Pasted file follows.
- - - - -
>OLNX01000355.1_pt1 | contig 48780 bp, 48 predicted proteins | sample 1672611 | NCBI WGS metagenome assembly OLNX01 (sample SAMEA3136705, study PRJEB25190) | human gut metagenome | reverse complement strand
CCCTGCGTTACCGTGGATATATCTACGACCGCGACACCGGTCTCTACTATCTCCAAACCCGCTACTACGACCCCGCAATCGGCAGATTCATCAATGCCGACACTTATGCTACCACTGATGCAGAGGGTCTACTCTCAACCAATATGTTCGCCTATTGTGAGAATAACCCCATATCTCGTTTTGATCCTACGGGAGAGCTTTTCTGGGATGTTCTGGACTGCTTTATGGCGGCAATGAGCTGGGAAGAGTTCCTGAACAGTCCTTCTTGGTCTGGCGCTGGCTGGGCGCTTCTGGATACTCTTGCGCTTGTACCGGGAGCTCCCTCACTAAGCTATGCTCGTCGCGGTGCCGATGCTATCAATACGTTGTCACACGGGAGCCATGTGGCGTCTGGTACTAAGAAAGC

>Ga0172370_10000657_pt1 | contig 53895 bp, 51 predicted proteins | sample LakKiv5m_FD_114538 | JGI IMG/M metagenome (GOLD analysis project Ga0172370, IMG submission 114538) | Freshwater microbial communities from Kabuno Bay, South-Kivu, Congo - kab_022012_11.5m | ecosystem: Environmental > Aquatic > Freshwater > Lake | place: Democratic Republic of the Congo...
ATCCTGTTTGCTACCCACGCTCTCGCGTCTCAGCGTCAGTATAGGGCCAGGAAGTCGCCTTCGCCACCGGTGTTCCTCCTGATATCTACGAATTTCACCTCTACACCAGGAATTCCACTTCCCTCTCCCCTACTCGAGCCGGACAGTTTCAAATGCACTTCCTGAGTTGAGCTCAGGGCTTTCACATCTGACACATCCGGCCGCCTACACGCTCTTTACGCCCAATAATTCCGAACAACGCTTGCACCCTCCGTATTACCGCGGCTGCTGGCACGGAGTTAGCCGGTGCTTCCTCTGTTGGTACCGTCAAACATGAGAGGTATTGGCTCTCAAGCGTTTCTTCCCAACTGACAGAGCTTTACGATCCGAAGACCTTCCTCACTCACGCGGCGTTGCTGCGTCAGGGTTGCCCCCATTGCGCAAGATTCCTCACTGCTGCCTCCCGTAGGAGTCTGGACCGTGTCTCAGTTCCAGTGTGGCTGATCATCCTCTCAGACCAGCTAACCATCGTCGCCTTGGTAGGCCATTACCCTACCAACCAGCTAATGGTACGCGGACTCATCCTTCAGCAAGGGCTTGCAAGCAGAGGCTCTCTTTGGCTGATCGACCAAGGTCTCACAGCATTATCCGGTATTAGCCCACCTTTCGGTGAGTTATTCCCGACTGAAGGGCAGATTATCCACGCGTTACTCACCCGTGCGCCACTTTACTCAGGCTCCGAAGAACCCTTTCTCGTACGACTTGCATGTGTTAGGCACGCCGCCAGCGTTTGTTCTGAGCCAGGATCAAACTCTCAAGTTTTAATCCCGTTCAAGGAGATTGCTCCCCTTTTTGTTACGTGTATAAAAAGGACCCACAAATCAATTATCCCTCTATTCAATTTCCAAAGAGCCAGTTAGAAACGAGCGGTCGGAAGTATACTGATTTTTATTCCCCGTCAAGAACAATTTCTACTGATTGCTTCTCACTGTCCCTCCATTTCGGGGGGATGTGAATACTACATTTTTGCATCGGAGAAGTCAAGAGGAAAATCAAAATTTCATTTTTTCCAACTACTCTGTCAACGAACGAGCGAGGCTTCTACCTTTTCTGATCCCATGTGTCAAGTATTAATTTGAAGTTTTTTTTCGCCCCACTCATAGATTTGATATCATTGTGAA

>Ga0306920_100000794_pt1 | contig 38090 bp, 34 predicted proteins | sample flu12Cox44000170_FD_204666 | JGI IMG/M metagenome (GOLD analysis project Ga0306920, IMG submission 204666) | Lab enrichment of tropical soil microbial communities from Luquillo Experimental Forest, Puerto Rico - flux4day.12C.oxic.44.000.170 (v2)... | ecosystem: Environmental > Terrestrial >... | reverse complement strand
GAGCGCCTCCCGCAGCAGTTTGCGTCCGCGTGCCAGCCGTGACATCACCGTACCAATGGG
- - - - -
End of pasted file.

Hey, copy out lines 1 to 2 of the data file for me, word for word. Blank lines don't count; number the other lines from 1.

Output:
>OLNX01000355.1_pt1 | contig 48780 bp, 48 predicted proteins | sample 1672611 | NCBI WGS metagenome assembly OLNX01 (sample SAMEA3136705, study PRJEB25190) | human gut metagenome | reverse complement strand
CCCTGCGTTACCGTGGATATATCTACGACCGCGACACCGGTCTCTACTATCTCCAAACCCGCTACTACGACCCCGCAATCGGCAGATTCATCAATGCCGACACTTATGCTACCACTGATGCAGAGGGTCTACTCTCAACCAATATGTTCGCCTATTGTGAGAATAACCCCATATCTCGTTTTGATCCTACGGGAGAGCTTTTCTGGGATGTTCTGGACTGCTTTATGGCGGCAATGAGCTGGGAAGAGTTCCTGAACAGTCCTTCTTGGTCTGGCGCTGGCTGGGCGCTTCTGGATACTCTTGCGCTTGTACCGGGAGCTCCCTCACTAAGCTATGCTCGTCGCGGTGCCGATGCTATCAATACGTTGTCACACGGGAGCCATGTGGCGTCTGGTACTAAGAAAGC